Four children who recently died have tested positive for enterovirus D68, though it is not yet clear what role, if any, the virus played in their deaths.
Four children who recently died have tested positive for enterovirus D68 (EV-D68), though US officials note it is not yet clear what role, if any, the virus played in their deaths.
The death of a 10-year-old child from Rhode Island on September 22, 2014, was the first to be recorded with a confirmed presence of EV-D68. The Rhode Island Department of Health reported that the child died from Staphylococcus aureus sepsis associated with EV-D68.
"We are all heartbroken to hear about the death of one of Rhode Island's children," said Michael Fine, MD, director of the Rhode Island Department of Health, in a press release. "Many of us will have EV-D68. Most of us will have very mild symptoms and all but very few will recover quickly and completely. The vast majority of children exposed to EV-D68 recover completely."
Dr. Fine told CNN that the child’s death was clearly due to sepsis and it was unclear what role EV-D68 played.
Yesterday, the US Centers for Disease Control and Prevention (CDC) announced that 500 patients in 42 states have now tested positive for EV-D68, and 4 patients with the virus have died.
Enteroviruses typically infect 10 to 15 million people annually in the late summer and early fall seasons, but the EV-D68 strain has led to more serious complications than the typical flu-like symptoms associated with the illness.
The CDC is currently investigating whether there is a link between EV-D68 and several recent cases of muscle weakness or paralysis in 9 children from Colorado. The virus was found in 4 of 8 children, while the status of the ninth child has not yet been confirmed, according to the National Institutes of Health.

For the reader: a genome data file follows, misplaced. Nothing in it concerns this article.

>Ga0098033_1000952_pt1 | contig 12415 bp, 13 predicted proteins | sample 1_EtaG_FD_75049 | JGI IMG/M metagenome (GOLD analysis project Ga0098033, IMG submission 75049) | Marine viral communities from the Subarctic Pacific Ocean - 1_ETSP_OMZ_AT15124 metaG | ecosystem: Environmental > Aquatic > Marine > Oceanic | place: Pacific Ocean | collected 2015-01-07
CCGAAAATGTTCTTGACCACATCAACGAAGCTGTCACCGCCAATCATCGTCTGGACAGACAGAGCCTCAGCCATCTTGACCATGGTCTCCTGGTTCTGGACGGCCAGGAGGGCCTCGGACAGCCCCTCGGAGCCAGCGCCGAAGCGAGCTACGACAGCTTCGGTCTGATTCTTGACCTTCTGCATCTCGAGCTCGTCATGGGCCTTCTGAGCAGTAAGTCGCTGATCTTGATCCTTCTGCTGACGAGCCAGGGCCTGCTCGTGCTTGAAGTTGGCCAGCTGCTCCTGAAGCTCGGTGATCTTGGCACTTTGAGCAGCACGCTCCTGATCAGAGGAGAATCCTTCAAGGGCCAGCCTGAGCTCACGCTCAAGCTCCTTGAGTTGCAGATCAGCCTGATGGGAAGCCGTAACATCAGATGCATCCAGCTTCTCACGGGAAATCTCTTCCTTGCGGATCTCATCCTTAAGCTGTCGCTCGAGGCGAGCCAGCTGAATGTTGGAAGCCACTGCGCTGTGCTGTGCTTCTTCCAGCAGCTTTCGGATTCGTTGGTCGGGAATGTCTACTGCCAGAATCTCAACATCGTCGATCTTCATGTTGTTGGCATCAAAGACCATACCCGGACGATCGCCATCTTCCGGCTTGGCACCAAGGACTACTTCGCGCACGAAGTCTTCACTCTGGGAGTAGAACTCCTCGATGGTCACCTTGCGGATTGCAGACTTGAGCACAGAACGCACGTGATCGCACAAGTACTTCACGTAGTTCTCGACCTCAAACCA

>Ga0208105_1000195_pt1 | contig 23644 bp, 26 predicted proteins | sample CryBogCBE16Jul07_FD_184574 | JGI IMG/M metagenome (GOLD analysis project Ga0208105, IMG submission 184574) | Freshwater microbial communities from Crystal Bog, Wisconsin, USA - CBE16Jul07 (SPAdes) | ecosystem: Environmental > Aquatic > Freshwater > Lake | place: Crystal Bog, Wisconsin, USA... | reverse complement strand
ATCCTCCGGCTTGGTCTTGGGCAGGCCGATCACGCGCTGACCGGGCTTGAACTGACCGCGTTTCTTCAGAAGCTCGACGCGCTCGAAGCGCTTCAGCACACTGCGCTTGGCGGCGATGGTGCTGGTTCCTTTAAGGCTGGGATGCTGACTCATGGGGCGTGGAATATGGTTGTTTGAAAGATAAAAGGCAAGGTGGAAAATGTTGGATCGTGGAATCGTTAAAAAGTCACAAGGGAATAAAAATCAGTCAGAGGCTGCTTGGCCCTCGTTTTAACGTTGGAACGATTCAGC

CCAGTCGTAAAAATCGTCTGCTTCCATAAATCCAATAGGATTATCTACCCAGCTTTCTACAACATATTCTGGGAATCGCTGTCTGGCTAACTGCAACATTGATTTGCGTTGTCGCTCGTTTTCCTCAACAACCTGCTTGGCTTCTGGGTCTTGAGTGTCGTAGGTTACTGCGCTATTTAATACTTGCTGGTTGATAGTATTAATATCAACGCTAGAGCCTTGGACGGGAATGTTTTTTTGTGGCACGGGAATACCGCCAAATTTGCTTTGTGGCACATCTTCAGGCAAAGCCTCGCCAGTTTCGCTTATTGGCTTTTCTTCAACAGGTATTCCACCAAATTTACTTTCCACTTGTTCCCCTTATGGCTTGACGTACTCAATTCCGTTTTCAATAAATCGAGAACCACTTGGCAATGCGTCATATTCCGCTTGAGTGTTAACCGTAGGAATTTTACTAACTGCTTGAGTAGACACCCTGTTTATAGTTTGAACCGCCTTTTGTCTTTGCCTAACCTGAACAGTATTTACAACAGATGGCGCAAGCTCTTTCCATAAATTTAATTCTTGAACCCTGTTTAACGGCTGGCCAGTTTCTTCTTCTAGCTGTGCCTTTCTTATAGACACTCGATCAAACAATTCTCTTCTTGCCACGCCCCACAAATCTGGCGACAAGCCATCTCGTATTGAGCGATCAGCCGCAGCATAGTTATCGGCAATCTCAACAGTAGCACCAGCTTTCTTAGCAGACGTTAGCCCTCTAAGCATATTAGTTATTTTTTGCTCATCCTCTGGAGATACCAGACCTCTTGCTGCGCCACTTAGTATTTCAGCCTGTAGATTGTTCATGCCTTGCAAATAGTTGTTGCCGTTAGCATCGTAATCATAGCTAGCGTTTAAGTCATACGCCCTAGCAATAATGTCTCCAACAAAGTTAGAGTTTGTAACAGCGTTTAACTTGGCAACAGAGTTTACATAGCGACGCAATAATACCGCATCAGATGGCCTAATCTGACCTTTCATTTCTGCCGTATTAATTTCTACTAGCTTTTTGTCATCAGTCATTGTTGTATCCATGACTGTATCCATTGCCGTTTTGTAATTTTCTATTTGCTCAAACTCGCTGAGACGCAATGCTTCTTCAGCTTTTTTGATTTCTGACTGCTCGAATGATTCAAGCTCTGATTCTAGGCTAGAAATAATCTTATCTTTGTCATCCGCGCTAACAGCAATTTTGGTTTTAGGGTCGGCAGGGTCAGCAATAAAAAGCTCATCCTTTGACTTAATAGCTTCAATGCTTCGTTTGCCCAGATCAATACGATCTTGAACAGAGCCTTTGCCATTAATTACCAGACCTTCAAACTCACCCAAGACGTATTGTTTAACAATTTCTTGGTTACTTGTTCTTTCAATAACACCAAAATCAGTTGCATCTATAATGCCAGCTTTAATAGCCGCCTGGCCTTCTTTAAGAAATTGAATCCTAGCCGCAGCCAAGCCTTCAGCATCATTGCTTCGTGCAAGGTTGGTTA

The NIH noted that EV-D68 can cause paralysis, but other germs can as well, and the actual cause of the symptoms in the 9 Colorado children has not yet been determined. It is not known whether the weakness or paralysis is temporary or chronic.
"It could be something else. That doesn't prove cause and effect, but it's circumstantial evidence," Anthony Fauci, MD, director of the National Institute of Allergy and Infectious Diseases told CNN.
Doctors at the Children’s Hospital in Boston are also investigating whether the cause of limb weakness in 4 pediatric patients with a respiratory illness is related to EV-D68.
“Now we have an outbreak of EV-D68 on a widespread basis and polio-like symptoms on a widespread basis,” said Keith Van Haren, MD, in a report on the Boston Herald. “It would be a really remarkable coincidence if these 2 events were unrelated.”
Symptoms for EV-D68 include fever, runny nose, difficulty breathing, muscle aches, hypoxemia, and possible wheezing. Approximately two-thirds of confirmed EV-D68 patients had a previous medical history of asthma.
Individuals with pre-existing respiratory conditions are especially prone to severe EV-D68 infections. There are no vaccines or specific antiviral medications for the virus.
EV-D68 is spread through contact with body fluids, such as saliva and nasal secretions. Frequent hand washing is one of the best methods to reduce the chances of infection.